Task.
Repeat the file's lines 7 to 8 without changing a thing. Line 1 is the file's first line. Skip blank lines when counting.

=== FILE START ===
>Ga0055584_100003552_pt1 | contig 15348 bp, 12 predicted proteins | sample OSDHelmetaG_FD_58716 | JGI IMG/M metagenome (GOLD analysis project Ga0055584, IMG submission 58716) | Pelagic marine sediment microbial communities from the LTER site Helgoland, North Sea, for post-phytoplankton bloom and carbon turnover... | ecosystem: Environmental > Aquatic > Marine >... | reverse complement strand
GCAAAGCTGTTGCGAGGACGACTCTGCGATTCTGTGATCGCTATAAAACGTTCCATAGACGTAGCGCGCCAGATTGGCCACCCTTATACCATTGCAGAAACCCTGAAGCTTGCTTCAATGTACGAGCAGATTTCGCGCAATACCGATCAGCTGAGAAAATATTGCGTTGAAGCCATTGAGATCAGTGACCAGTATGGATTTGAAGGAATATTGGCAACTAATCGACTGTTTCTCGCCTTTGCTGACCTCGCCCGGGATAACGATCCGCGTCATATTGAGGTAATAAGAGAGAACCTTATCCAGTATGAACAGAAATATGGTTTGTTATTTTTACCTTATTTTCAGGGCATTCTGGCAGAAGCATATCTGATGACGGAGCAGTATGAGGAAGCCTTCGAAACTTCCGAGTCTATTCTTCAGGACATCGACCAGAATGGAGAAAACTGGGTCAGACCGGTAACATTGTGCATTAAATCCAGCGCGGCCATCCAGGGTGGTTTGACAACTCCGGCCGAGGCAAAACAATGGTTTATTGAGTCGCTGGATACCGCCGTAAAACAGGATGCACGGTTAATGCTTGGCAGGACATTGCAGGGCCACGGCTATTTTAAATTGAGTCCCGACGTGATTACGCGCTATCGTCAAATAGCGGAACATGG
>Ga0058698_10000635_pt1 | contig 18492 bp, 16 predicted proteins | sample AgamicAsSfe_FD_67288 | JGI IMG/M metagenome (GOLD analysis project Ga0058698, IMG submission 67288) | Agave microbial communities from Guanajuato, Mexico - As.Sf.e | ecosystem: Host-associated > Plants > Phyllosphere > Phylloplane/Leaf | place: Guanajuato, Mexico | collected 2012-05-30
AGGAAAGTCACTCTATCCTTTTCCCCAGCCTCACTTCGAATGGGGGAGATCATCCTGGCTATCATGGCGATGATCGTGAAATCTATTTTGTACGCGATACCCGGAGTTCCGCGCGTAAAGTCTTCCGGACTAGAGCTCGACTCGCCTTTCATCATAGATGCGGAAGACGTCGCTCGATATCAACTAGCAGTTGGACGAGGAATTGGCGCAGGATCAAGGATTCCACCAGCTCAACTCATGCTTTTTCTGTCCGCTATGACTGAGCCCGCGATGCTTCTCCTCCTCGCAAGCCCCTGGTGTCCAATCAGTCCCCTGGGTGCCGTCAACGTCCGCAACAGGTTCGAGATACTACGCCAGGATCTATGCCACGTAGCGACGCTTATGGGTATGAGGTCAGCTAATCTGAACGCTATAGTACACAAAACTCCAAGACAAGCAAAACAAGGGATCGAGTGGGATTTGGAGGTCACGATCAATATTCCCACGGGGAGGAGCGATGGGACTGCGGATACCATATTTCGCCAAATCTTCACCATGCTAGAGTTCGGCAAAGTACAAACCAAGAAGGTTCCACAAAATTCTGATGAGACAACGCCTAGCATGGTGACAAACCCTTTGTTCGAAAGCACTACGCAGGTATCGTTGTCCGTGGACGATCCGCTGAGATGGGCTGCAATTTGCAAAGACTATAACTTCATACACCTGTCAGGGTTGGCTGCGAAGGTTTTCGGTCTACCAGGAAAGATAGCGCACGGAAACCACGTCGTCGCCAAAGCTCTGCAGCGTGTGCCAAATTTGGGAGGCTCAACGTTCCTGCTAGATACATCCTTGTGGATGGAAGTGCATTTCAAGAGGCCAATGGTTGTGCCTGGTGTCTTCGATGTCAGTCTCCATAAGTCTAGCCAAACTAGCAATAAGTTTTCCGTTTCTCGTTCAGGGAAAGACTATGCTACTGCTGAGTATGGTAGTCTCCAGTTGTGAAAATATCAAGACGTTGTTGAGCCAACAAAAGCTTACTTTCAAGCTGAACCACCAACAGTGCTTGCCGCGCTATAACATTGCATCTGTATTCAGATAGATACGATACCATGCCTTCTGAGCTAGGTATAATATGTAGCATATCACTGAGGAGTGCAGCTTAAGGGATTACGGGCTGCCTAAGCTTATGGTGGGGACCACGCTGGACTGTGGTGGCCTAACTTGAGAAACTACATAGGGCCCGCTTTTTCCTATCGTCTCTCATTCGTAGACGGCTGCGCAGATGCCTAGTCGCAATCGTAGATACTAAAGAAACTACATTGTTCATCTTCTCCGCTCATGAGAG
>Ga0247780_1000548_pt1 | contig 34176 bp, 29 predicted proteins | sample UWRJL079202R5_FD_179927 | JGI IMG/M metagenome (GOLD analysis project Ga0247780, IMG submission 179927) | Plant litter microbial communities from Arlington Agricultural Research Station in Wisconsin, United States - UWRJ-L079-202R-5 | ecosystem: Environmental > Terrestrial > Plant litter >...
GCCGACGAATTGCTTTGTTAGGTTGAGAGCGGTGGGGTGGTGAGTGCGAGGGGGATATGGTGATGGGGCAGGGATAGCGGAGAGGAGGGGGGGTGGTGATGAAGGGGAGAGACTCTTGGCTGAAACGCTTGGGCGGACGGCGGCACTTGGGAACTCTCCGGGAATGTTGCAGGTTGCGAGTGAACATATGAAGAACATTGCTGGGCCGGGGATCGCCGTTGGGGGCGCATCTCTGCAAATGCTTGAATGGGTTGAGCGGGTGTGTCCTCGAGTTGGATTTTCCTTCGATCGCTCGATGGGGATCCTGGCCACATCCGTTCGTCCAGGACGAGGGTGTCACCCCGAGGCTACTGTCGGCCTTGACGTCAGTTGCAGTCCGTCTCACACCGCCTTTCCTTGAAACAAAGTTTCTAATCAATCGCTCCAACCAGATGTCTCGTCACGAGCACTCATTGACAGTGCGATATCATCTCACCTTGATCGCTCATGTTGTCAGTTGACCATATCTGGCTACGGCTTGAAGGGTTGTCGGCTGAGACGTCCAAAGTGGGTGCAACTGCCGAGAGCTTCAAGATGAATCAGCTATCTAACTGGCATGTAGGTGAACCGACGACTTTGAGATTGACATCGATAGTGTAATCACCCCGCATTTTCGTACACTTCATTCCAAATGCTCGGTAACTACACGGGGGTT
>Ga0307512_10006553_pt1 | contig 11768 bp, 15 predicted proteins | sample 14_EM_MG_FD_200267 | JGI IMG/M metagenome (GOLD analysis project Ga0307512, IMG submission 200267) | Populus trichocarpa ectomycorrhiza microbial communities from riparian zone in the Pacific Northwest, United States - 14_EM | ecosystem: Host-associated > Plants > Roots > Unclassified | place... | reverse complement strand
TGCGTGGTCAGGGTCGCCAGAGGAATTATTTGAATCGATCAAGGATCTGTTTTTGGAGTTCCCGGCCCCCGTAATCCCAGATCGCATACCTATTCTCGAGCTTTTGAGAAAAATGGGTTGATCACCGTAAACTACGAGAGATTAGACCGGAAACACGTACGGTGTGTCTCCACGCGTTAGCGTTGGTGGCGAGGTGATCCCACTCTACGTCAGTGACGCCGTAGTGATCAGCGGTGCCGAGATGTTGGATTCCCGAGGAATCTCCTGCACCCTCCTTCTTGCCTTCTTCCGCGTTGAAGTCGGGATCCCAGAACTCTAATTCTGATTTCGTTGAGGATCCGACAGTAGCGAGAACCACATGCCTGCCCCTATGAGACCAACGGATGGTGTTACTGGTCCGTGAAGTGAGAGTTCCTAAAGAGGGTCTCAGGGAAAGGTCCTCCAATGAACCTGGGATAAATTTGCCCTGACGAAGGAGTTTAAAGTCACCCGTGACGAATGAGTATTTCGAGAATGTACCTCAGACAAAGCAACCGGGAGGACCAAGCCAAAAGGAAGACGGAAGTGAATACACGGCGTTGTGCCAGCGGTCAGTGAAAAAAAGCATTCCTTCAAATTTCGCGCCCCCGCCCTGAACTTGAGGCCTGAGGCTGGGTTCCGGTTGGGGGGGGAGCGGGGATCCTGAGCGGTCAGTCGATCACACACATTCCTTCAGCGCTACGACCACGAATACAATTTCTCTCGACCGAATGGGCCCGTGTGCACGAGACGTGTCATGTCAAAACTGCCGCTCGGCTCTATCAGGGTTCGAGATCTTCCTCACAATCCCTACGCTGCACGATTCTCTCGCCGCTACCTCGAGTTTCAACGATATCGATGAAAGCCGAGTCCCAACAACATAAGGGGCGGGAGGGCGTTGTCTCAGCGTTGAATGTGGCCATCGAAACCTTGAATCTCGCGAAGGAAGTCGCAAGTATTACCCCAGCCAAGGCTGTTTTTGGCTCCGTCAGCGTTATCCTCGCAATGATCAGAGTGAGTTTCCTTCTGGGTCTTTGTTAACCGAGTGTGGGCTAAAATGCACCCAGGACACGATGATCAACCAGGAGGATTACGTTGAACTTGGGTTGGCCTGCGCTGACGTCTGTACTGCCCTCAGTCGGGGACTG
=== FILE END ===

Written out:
>Ga0307512_10006553_pt1 | contig 11768 bp, 15 predicted proteins | sample 14_EM_MG_FD_200267 | JGI IMG/M metagenome (GOLD analysis project Ga0307512, IMG submission 200267) | Populus trichocarpa ectomycorrhiza microbial communities from riparian zone in the Pacific Northwest, United States - 14_EM | ecosystem: Host-associated > Plants > Roots > Unclassified | place... | reverse complement strand
TGCGTGGTCAGGGTCGCCAGAGGAATTATTTGAATCGATCAAGGATCTGTTTTTGGAGTTCCCGGCCCCCGTAATCCCAGATCGCATACCTATTCTCGAGCTTTTGAGAAAAATGGGTTGATCACCGTAAACTACGAGAGATTAGACCGGAAACACGTACGGTGTGTCTCCACGCGTTAGCGTTGGTGGCGAGGTGATCCCACTCTACGTCAGTGACGCCGTAGTGATCAGCGGTGCCGAGATGTTGGATTCCCGAGGAATCTCCTGCACCCTCCTTCTTGCCTTCTTCCGCGTTGAAGTCGGGATCCCAGAACTCTAATTCTGATTTCGTTGAGGATCCGACAGTAGCGAGAACCACATGCCTGCCCCTATGAGACCAACGGATGGTGTTACTGGTCCGTGAAGTGAGAGTTCCTAAAGAGGGTCTCAGGGAAAGGTCCTCCAATGAACCTGGGATAAATTTGCCCTGACGAAGGAGTTTAAAGTCACCCGTGACGAATGAGTATTTCGAGAATGTACCTCAGACAAAGCAACCGGGAGGACCAAGCCAAAAGGAAGACGGAAGTGAATACACGGCGTTGTGCCAGCGGTCAGTGAAAAAAAGCATTCCTTCAAATTTCGCGCCCCCGCCCTGAACTTGAGGCCTGAGGCTGGGTTCCGGTTGGGGGGGGAGCGGGGATCCTGAGCGGTCAGTCGATCACACACATTCCTTCAGCGCTACGACCACGAATACAATTTCTCTCGACCGAATGGGCCCGTGTGCACGAGACGTGTCATGTCAAAACTGCCGCTCGGCTCTATCAGGGTTCGAGATCTTCCTCACAATCCCTACGCTGCACGATTCTCTCGCCGCTACCTCGAGTTTCAACGATATCGATGAAAGCCGAGTCCCAACAACATAAGGGGCGGGAGGGCGTTGTCTCAGCGTTGAATGTGGCCATCGAAACCTTGAATCTCGCGAAGGAAGTCGCAAGTATTACCCCAGCCAAGGCTGTTTTTGGCTCCGTCAGCGTTATCCTCGCAATGATCAGAGTGAGTTTCCTTCTGGGTCTTTGTTAACCGAGTGTGGGCTAAAATGCACCCAGGACACGATGATCAACCAGGAGGATTACGTTGAACTTGGGTTGGCCTGCGCTGACGTCTGTACTGCCCTCAGTCGGGGACTG